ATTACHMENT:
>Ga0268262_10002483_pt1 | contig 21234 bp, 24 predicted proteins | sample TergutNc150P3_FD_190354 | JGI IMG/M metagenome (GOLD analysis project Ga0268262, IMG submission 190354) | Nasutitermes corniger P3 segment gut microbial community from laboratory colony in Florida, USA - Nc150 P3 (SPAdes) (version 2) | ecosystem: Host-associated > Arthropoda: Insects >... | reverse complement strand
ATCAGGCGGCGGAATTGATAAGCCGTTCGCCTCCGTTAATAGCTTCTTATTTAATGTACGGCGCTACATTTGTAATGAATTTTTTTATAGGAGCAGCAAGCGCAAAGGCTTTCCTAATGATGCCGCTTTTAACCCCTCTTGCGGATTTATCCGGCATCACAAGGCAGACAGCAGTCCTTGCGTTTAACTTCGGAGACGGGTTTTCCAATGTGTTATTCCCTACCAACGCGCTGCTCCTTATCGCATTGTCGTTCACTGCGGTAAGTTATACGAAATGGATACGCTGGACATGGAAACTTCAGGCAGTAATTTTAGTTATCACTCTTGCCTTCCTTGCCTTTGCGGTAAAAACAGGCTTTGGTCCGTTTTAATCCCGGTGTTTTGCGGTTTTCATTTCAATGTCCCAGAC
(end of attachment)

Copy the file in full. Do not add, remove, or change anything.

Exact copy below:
>Ga0268262_10002483_pt1 | contig 21234 bp, 24 predicted proteins | sample TergutNc150P3_FD_190354 | JGI IMG/M metagenome (GOLD analysis project Ga0268262, IMG submission 190354) | Nasutitermes corniger P3 segment gut microbial community from laboratory colony in Florida, USA - Nc150 P3 (SPAdes) (version 2) | ecosystem: Host-associated > Arthropoda: Insects >... | reverse complement strand
ATCAGGCGGCGGAATTGATAAGCCGTTCGCCTCCGTTAATAGCTTCTTATTTAATGTACGGCGCTACATTTGTAATGAATTTTTTTATAGGAGCAGCAAGCGCAAAGGCTTTCCTAATGATGCCGCTTTTAACCCCTCTTGCGGATTTATCCGGCATCACAAGGCAGACAGCAGTCCTTGCGTTTAACTTCGGAGACGGGTTTTCCAATGTGTTATTCCCTACCAACGCGCTGCTCCTTATCGCATTGTCGTTCACTGCGGTAAGTTATACGAAATGGATACGCTGGACATGGAAACTTCAGGCAGTAATTTTAGTTATCACTCTTGCCTTCCTTGCCTTTGCGGTAAAAACAGGCTTTGGTCCGTTTTAATCCCGGTGTTTTGCGGTTTTCATTTCAATGTCCCAGAC